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How Did Orwell’s 1984 Get Its Name?

1984 manuscript

The Manuscript for 1984

Many of the posts I write result from questions library patrons ask while I am at work. A couple of months ago someone asked how George Orwell’s greatest (and last) novel 1984, or Nineteen Eighty Four got it’s name.

I assumed that it was because the date held some significance for the author, or was chosen because it was a specific point in the future.

The Modern Scholar lectures on The World of George Orwell give this explanation for the book that was originally going to be called The Last Man In Europe.

The majority of the work on the book was done in the year 1948. On behalf of a more concise, evocative title, Orwell and his publisher inverted the last two numbers of that year, changing the title to 1984.

The major consideration was that if the title were to be a date, the date be in the future. Apparently how far or near in the future wasn’t of much concern.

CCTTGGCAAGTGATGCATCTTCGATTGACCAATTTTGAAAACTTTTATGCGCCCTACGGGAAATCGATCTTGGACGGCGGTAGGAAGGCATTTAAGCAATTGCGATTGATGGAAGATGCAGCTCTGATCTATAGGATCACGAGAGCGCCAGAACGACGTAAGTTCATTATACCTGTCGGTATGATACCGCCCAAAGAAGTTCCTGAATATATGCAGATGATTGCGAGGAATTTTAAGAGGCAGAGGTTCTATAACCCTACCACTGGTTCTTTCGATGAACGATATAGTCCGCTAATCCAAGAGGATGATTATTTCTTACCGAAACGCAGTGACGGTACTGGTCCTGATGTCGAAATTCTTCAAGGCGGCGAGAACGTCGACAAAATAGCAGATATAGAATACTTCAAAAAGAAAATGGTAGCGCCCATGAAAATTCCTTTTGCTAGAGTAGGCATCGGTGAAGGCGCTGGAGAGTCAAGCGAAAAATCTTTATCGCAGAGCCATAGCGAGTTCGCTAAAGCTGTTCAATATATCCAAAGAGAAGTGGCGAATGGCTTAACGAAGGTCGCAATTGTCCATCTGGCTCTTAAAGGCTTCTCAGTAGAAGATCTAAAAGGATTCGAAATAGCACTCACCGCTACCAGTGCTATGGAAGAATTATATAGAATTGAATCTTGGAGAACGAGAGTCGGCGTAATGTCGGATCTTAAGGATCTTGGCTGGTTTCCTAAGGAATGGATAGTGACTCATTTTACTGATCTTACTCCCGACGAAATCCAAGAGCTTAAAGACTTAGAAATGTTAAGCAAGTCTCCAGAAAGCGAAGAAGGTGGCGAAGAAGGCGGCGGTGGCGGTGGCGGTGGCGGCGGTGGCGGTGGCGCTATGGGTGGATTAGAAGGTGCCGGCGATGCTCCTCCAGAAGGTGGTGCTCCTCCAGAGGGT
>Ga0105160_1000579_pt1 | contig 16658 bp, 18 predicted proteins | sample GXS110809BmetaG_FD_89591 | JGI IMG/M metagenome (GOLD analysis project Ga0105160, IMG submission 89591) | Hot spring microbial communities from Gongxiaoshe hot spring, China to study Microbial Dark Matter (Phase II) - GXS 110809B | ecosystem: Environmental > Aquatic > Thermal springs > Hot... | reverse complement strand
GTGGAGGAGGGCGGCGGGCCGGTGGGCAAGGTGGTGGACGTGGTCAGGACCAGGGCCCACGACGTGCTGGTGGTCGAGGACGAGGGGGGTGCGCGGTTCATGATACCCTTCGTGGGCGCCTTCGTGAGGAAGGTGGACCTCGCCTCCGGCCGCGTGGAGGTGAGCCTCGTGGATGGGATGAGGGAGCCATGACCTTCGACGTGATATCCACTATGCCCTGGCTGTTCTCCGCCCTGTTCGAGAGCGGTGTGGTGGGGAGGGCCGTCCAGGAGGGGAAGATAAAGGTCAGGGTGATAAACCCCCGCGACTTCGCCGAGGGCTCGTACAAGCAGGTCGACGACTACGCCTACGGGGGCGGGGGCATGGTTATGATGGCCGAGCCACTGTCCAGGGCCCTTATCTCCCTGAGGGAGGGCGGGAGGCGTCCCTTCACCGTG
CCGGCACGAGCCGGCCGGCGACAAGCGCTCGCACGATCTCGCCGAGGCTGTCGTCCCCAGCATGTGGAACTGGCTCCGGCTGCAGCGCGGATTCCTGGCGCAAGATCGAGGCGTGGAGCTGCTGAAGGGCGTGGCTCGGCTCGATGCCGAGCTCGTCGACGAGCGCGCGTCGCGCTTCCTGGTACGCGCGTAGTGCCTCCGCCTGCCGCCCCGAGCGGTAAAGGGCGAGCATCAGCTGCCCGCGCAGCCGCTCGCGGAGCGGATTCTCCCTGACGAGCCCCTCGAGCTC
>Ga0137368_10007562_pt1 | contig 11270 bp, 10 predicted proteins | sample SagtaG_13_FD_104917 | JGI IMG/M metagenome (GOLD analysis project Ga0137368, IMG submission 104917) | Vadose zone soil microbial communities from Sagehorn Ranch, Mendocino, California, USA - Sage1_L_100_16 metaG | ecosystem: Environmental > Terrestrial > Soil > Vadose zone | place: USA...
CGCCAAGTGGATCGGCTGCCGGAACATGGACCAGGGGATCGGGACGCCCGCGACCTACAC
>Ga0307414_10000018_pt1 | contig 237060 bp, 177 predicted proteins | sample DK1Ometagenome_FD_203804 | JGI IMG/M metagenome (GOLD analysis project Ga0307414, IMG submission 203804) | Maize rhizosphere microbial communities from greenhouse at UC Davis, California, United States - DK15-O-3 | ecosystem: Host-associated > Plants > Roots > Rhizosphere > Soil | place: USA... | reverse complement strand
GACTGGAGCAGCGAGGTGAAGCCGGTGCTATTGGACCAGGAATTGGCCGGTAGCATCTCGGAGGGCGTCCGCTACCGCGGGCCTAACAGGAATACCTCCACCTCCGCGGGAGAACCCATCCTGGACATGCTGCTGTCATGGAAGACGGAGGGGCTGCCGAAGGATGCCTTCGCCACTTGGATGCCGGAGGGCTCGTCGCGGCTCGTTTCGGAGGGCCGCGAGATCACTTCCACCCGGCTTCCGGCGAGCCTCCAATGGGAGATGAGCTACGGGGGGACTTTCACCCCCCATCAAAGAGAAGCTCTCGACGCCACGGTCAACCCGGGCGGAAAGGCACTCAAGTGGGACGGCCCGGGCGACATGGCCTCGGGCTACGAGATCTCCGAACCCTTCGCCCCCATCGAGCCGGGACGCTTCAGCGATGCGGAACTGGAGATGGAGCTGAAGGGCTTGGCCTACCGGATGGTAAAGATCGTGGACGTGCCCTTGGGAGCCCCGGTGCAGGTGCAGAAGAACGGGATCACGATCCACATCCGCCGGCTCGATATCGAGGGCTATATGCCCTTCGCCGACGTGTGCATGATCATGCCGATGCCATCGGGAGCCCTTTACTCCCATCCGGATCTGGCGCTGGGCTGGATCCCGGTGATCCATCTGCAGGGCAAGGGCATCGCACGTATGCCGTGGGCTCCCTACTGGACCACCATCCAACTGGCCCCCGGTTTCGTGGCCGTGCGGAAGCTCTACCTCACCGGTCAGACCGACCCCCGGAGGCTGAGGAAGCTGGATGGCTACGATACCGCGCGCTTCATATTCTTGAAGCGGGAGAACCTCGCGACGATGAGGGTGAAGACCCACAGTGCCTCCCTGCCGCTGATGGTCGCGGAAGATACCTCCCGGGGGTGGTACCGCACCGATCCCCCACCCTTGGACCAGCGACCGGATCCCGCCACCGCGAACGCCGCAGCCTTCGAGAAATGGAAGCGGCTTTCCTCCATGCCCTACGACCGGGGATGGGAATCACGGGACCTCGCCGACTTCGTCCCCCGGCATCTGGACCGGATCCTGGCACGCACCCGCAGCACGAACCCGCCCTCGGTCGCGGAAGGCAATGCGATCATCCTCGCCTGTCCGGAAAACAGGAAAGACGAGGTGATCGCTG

If you are looking for an accessible introduction to George Orwell and his writing I recommend the Modern Scholar lectures.

If you are interested in reading his essays, correspondence, and journalism I recommend:

  • An Age Like This: 1920-1940
  • My Country, Right Or Left: 1940-1943
  • As I Please: 1943-1945
  • In Front of Your Nose: 1945-1950



Comments on this entry are closed.

  • Daisy May 19, 2011, 12:22 pm

    I graduated from college in 1984. We tore apart a copy of 1984 and each student handed a page to the college president as we received our diplomas.

    Have you read Jennifer Government? It’s a futuristic world entirely opposite of the one in 1984. Fascinating.

    • Josh Hanagarne May 20, 2011, 12:09 pm

      What was the purpose of that?

      I have read JG. Loved it.

  • Steve M May 20, 2011, 8:14 pm

    Some folks think Orwell might have been influenced by G.K. Chesterton’s futurist fantasy, The Napoleon of Notting Hill, which was also set in the year 1984 (though written nearly half a century before Orwell’s work). By the way, Josh, don’t know if you’ve ever read any Chesterton – if you haven’t, you might try The Man Who Was Thursday or the novel, Manalive sometime.

  • DSM May 20, 2012, 6:45 pm

    @Steve M, As I read 1984 I thought GK Chesterton’s “The Man Who Was Thursday”. Also note that Chesterton’s chacter Syme is also one of Orwell’s chacter names in 1984. Winston Smith’s comrade at the Ministry of Truth (MiniTru)